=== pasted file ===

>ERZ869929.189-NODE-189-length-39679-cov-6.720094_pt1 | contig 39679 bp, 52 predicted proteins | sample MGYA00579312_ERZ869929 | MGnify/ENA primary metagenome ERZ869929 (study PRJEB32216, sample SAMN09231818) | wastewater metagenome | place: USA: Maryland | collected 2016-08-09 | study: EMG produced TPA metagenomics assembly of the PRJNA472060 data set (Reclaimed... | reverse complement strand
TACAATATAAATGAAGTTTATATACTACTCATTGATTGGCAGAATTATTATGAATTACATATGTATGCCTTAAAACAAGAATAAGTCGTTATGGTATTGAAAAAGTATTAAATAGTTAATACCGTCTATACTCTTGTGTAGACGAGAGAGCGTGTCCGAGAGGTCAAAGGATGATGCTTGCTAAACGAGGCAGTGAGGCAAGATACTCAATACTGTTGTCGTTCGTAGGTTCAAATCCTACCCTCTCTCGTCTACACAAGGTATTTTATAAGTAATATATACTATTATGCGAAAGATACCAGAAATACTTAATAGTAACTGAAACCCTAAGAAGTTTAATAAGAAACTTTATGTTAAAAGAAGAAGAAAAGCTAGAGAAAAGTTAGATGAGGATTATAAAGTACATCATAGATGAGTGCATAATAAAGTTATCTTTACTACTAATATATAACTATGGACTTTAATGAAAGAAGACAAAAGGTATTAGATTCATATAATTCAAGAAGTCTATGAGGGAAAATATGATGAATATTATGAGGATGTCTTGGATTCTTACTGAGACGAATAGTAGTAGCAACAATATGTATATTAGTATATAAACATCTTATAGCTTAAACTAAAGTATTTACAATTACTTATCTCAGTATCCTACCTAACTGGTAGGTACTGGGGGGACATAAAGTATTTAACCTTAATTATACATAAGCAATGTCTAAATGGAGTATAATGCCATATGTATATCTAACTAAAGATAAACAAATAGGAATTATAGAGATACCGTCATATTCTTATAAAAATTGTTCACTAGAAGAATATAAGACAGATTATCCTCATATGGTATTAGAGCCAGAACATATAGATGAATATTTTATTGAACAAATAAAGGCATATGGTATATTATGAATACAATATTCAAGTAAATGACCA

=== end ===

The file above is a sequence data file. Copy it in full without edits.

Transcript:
>ERZ869929.189-NODE-189-length-39679-cov-6.720094_pt1 | contig 39679 bp, 52 predicted proteins | sample MGYA00579312_ERZ869929 | MGnify/ENA primary metagenome ERZ869929 (study PRJEB32216, sample SAMN09231818) | wastewater metagenome | place: USA: Maryland | collected 2016-08-09 | study: EMG produced TPA metagenomics assembly of the PRJNA472060 data set (Reclaimed... | reverse complement strand
TACAATATAAATGAAGTTTATATACTACTCATTGATTGGCAGAATTATTATGAATTACATATGTATGCCTTAAAACAAGAATAAGTCGTTATGGTATTGAAAAAGTATTAAATAGTTAATACCGTCTATACTCTTGTGTAGACGAGAGAGCGTGTCCGAGAGGTCAAAGGATGATGCTTGCTAAACGAGGCAGTGAGGCAAGATACTCAATACTGTTGTCGTTCGTAGGTTCAAATCCTACCCTCTCTCGTCTACACAAGGTATTTTATAAGTAATATATACTATTATGCGAAAGATACCAGAAATACTTAATAGTAACTGAAACCCTAAGAAGTTTAATAAGAAACTTTATGTTAAAAGAAGAAGAAAAGCTAGAGAAAAGTTAGATGAGGATTATAAAGTACATCATAGATGAGTGCATAATAAAGTTATCTTTACTACTAATATATAACTATGGACTTTAATGAAAGAAGACAAAAGGTATTAGATTCATATAATTCAAGAAGTCTATGAGGGAAAATATGATGAATATTATGAGGATGTCTTGGATTCTTACTGAGACGAATAGTAGTAGCAACAATATGTATATTAGTATATAAACATCTTATAGCTTAAACTAAAGTATTTACAATTACTTATCTCAGTATCCTACCTAACTGGTAGGTACTGGGGGGACATAAAGTATTTAACCTTAATTATACATAAGCAATGTCTAAATGGAGTATAATGCCATATGTATATCTAACTAAAGATAAACAAATAGGAATTATAGAGATACCGTCATATTCTTATAAAAATTGTTCACTAGAAGAATATAAGACAGATTATCCTCATATGGTATTAGAGCCAGAACATATAGATGAATATTTTATTGAACAAATAAAGGCATATGGTATATTATGAATACAATATTCAAGTAAATGACCA